Mahdi M. Al-Kaisi, Faculty, Department of Agronomy
High grain prices have increased the practice of using corn stover for animal feed and bedding. The growing interest in cellulosic ethanol production using corn stover has also created a need for information on the environmental impacts of this practice. There is a considerable need for understanding the value of crop residue in improving soil quality, the proper methods of managing residue to maximize its benefits for soil and water quality, and the management and processes by which that residue can enhance soil and water quality.
The main goal of this program is to train agriculture professionals and provide resource materials that can be used in their education and outreach programs to develop consistent message for managing crop residue by farmers, farm managers and the bioenergy industry.
A Sustainable Agriculture Research and Education (SARE) professional development grant was obtained to create an educational program focusing on training and educating professionals from NRCS, SWCD commissioners, and agriculture industry professionals on current residue management research and practices.
The two-year training program consists of roundtable discussions in year one and workshops in year two, one in each of 5 regions in the state of Iowa. The project started in the summer of 2008 by conducting a series of roundtable discussions as a first phase. Using the information collected during the roundtable discussions, field training events will be conducted in year two to address the issues and needs in each region.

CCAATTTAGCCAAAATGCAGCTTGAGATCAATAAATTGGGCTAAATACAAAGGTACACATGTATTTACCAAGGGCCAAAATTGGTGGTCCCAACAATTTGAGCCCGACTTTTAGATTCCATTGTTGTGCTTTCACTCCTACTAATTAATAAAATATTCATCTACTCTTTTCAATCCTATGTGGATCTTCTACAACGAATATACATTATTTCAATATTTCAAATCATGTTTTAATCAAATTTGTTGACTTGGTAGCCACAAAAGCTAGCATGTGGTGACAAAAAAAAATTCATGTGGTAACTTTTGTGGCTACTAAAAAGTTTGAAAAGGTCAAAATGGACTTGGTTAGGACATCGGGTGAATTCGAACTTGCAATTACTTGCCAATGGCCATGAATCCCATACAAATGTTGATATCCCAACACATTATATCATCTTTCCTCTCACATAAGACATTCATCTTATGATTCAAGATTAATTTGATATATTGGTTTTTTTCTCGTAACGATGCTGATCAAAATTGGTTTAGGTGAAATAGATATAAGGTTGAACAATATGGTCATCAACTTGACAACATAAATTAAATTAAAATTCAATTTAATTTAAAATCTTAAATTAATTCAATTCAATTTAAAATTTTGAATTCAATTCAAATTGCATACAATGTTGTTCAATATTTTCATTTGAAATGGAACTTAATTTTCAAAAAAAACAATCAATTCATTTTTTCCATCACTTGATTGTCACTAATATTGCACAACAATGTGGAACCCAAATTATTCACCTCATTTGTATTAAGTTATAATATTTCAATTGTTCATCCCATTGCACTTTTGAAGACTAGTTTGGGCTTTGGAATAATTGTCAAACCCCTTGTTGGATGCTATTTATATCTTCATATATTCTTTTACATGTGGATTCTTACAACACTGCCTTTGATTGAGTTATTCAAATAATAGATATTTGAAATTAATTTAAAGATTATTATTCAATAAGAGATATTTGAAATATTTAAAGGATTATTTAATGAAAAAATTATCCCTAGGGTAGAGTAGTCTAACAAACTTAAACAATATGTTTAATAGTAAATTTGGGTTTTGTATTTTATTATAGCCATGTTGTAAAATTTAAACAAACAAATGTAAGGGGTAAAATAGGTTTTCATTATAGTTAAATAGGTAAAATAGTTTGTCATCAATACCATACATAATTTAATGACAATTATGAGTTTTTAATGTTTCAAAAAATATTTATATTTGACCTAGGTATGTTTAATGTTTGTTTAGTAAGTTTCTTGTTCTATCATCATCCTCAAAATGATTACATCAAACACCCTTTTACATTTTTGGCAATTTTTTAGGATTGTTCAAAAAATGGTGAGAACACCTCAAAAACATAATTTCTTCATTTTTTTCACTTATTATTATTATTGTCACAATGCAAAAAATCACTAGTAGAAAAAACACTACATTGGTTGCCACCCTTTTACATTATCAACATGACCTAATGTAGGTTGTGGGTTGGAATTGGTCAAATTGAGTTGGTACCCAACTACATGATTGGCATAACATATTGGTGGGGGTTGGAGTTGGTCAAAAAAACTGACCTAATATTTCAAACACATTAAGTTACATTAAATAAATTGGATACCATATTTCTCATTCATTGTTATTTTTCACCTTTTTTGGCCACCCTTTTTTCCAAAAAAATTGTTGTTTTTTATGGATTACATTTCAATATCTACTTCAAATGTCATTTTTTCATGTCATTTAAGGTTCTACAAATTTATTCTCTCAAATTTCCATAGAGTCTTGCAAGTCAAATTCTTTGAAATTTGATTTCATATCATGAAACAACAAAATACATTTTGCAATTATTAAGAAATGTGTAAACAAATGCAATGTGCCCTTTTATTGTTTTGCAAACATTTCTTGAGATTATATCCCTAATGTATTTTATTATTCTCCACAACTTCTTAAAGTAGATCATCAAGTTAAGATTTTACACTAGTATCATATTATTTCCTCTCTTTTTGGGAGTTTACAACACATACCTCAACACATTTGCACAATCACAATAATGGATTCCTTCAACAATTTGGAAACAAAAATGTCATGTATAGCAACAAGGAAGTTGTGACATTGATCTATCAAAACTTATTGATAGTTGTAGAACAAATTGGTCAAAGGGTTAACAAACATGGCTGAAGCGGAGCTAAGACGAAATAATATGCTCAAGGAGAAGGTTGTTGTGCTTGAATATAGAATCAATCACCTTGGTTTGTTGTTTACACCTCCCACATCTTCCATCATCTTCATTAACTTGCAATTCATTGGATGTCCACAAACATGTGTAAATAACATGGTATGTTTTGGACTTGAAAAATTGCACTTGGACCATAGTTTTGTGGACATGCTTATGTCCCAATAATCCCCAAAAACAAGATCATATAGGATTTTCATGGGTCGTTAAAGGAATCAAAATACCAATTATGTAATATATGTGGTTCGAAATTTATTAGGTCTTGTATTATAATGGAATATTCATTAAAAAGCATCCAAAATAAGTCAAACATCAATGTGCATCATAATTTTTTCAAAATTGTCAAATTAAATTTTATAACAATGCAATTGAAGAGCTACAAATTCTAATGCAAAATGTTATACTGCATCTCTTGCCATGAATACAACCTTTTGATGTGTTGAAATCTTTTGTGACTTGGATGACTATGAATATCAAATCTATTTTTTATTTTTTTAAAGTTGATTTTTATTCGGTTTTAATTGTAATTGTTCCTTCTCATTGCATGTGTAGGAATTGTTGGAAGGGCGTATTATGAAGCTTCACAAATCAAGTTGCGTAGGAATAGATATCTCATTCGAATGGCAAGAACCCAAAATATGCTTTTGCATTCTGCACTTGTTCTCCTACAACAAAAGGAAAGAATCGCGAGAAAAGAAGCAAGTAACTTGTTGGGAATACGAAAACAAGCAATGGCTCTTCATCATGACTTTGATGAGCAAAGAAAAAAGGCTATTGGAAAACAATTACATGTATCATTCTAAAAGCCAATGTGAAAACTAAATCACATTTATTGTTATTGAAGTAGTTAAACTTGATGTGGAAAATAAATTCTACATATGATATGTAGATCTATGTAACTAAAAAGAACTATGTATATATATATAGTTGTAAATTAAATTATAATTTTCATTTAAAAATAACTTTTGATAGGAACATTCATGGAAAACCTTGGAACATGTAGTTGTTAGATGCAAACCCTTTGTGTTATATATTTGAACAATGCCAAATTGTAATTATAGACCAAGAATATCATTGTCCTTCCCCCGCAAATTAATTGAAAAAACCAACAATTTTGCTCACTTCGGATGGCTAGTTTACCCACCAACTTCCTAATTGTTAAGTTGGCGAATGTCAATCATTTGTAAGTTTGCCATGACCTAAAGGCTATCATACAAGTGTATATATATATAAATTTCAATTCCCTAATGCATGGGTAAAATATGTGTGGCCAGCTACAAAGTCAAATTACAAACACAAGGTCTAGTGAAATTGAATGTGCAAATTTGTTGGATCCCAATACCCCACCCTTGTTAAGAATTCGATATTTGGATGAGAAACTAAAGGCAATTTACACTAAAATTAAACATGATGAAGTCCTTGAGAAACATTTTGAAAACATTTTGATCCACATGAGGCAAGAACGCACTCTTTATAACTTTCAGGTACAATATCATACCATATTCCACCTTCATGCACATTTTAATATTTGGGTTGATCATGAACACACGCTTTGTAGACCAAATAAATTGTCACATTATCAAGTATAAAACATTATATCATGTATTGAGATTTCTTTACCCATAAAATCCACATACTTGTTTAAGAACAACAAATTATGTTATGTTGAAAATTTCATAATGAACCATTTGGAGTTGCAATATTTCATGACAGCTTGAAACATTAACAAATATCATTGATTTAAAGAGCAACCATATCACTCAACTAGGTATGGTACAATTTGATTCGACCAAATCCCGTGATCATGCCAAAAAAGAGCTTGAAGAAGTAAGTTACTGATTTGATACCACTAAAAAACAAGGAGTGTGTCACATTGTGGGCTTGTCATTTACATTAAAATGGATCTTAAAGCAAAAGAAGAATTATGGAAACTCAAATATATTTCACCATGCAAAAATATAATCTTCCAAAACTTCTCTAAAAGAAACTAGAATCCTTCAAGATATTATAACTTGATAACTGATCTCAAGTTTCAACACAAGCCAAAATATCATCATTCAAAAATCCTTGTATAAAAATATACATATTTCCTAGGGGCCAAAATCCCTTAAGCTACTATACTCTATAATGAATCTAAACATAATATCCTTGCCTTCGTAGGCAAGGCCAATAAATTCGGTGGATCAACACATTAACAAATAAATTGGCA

Three of five regional roundtables have been conducted during the summer of 2008. Participants from NRCS, Iowa State University Extension, Soil and Water Conservation District Commissioners, and other agriculture professionals participated in these roundtable discussions. Presentations addressing the environmental benefits of residue to soil quality and water quality, along with proper methods of residue management and challenges of using residue for future potential use in cellulosic ethanol production. After each presentation, a roundtable discussion was held and a short survey was conducted to assess the immediate impact of the information presented and future training needs.
Ninety percent of the participants that responded to the survey indicated that the information provided would help them train or advise their clients on residue management practices. Participants rated their clients’ knowledge on residue management 2.7, on a 1-5 scale.
Participants rated their clients’ awareness of the link between residue management and soil quality at 1.9 on a 1-5 scale. Approximately 40% of roundtable participants indicated that they did not have the necessary resources to train and advise their clients before the roundtable discussion. After the presentation and roundtable discussion, the information and the resources provided will be used in advising and training their clients on residue management. Generally, there was a positive response and commitment to the program along with additional suggestions and feedback to conduct next year training. The participants average and below average ratings of their clients’ residue management knowledge further support the need for residue management training and resource development in year two of this project.
100 Corn and Soybean Production
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August 29, 2008
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